I’ve seen the definition of burnout evolve over the years. When I first read about it, they’d talk about symptoms such as dissatisfaction and emotional fatigue, and suggest ways to manage your stress levels. But it was the lingering after-effects that I grappled with the most.
One thing that baffled me was how similar my symptoms were to those of friends I talked to with Post Traumatic Stress Disorder (PTSD). They each had different causes: child abuse, a train crash, domestic violence, and workplace vilification after being a whistle blower; and yet we all shared symptoms like fatigue, anxiety, sleep disturbance, depersonalisation, withdrawal, emotional numbness and physical illness.
It’s only recently that I’ve seen burnout described in the literature as a PTSD, or closely resembling one, and I found it incredibly affirming. The idea of burnout leaving a residual trauma that can take years to recover from made sense to me. It seems that even though the traumatic stress is a chronic one, rather than acute, the body’s physiological response is very similar.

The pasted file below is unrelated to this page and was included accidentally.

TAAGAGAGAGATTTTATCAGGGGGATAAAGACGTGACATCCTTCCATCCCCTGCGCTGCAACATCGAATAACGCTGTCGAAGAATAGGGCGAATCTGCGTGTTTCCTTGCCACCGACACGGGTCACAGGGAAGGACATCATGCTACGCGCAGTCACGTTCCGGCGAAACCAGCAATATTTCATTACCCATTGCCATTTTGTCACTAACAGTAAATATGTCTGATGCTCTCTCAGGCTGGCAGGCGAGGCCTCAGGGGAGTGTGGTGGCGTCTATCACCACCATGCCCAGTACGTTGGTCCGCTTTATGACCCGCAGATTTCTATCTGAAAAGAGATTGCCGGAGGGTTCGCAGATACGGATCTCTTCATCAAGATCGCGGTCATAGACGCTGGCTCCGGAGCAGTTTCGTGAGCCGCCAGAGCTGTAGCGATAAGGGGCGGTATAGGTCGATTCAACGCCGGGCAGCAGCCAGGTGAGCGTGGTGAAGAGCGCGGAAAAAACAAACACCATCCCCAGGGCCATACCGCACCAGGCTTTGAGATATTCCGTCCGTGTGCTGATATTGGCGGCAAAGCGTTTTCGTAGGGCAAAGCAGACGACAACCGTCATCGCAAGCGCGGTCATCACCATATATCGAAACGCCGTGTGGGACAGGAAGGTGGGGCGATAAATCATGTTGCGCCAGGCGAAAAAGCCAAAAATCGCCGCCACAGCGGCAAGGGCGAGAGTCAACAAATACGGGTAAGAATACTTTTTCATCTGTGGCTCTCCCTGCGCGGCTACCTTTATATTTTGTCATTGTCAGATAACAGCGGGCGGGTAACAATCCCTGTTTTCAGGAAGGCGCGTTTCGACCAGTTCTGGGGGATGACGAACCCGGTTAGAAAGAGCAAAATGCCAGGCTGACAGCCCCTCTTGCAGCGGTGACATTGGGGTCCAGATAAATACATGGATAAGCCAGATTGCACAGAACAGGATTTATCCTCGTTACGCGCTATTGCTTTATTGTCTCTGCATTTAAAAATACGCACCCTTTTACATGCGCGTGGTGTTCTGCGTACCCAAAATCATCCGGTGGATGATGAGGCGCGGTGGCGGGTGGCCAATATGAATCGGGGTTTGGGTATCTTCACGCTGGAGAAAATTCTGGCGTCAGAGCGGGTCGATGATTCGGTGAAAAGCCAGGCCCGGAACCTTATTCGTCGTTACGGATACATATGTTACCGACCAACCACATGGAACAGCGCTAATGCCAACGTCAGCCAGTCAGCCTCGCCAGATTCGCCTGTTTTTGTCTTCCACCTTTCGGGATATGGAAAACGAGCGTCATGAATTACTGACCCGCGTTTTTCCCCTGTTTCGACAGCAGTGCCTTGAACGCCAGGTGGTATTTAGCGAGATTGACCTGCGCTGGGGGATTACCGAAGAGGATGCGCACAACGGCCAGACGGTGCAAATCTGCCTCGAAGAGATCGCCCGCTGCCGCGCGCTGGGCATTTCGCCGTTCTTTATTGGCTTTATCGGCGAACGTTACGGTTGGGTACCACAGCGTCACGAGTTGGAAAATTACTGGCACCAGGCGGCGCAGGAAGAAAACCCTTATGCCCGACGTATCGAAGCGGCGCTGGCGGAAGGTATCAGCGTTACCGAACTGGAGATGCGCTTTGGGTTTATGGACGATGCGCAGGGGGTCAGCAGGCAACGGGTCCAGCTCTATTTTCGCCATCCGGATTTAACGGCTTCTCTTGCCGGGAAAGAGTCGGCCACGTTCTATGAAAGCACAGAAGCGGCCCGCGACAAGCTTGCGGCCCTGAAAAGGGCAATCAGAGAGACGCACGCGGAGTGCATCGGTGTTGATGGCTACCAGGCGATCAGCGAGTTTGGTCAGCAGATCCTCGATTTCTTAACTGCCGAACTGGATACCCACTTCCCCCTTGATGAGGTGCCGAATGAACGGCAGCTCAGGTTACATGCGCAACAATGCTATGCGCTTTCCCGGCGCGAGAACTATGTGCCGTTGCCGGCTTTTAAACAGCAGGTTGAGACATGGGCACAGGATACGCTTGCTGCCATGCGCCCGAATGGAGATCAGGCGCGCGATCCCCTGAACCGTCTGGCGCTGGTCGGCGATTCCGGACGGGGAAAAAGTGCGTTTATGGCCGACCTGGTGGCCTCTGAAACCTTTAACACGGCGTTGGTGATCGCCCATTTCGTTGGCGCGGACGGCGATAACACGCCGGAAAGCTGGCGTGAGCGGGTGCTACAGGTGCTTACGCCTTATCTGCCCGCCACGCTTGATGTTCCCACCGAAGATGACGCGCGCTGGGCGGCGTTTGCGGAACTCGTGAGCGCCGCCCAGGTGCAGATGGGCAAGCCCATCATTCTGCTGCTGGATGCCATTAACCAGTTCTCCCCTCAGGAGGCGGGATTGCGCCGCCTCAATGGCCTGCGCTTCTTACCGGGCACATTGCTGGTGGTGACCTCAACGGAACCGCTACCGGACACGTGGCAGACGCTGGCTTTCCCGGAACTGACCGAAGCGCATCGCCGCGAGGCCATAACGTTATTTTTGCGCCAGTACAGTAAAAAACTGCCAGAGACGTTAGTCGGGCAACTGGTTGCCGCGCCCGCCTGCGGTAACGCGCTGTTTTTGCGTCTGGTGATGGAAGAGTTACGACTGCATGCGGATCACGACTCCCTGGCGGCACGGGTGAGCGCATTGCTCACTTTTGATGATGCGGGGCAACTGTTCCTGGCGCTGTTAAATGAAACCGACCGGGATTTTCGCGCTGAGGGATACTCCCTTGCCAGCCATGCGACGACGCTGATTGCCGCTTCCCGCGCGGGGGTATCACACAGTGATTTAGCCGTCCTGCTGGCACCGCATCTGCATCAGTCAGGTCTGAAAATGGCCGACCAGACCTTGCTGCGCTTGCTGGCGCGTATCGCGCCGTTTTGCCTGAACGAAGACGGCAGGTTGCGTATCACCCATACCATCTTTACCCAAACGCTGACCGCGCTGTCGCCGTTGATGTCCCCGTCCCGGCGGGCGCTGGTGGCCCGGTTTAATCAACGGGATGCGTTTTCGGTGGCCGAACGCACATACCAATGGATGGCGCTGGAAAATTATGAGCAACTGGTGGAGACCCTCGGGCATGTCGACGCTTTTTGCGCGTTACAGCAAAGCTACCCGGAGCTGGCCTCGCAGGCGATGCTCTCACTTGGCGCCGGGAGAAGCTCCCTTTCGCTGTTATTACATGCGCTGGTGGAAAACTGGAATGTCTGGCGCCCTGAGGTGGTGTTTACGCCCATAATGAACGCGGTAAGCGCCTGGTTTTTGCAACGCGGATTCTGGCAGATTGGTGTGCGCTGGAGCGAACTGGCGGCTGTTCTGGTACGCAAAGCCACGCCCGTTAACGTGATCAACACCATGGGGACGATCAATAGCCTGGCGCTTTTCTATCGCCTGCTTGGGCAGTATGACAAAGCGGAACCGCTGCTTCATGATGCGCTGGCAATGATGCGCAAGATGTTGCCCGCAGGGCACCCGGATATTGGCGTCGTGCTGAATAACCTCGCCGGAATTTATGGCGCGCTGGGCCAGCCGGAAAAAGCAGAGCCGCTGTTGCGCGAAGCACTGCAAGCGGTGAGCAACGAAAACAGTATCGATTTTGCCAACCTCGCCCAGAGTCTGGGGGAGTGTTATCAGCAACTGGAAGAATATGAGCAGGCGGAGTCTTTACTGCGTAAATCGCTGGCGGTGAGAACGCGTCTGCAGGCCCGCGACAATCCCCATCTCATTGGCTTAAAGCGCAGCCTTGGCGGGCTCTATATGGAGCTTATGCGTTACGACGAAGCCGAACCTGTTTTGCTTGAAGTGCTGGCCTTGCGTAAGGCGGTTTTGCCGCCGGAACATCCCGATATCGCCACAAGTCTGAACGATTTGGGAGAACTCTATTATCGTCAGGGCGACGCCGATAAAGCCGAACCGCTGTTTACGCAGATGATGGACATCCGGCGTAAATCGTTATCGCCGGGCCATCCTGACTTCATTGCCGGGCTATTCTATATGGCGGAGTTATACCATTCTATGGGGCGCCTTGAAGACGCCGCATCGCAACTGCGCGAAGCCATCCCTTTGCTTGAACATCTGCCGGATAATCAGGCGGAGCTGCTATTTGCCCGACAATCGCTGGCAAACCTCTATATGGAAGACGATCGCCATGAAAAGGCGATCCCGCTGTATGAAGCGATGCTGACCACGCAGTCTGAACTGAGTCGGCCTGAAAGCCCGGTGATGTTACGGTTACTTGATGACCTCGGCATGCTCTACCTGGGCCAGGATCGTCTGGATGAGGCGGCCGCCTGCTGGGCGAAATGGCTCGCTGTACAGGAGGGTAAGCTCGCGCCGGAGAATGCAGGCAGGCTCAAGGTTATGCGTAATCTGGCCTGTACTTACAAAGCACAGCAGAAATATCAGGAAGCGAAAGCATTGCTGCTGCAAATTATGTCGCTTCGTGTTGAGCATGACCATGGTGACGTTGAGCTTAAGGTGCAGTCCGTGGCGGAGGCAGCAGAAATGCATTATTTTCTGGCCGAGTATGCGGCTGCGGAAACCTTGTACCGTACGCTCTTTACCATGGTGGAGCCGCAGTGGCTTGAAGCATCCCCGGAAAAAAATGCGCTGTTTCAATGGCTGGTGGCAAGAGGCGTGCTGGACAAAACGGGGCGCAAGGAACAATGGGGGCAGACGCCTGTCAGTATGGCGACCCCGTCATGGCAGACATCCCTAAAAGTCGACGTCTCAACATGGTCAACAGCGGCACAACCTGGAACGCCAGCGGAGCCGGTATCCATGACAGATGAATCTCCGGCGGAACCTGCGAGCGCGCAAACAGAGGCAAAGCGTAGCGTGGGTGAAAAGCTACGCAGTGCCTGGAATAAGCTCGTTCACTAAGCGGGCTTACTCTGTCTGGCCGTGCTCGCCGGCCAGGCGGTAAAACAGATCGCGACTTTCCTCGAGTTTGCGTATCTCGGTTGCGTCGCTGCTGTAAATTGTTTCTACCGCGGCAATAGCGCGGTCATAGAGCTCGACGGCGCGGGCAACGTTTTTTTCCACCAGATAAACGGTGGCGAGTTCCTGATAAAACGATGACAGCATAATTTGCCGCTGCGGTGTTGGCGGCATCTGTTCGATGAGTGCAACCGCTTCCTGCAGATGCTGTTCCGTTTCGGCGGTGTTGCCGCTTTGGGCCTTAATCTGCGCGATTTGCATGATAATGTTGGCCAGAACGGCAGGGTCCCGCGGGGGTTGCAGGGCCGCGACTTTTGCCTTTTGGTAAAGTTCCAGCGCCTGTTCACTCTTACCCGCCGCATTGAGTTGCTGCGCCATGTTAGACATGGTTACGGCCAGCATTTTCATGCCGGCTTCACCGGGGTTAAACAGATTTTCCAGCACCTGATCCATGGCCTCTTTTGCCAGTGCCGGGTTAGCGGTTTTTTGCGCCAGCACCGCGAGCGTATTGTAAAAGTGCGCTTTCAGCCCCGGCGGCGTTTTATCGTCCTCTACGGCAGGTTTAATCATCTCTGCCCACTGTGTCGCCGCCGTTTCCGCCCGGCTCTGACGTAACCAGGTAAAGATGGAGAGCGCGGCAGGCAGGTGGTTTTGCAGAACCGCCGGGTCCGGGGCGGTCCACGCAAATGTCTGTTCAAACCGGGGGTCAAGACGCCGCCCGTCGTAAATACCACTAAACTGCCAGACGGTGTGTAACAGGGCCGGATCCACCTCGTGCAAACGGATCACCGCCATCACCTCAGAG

Perhaps we shouldn’t let these labels define us, but I’ve found them helpful for normalising my experience and for putting the pieces together; to understand what’s really going on and work out the best strategy for moving forwards.
I found this TED talk by Dr Geri Puleo to be a fantastic encapsulation of this topic and the recovery process. Let me know of any other resources that you’ve found useful.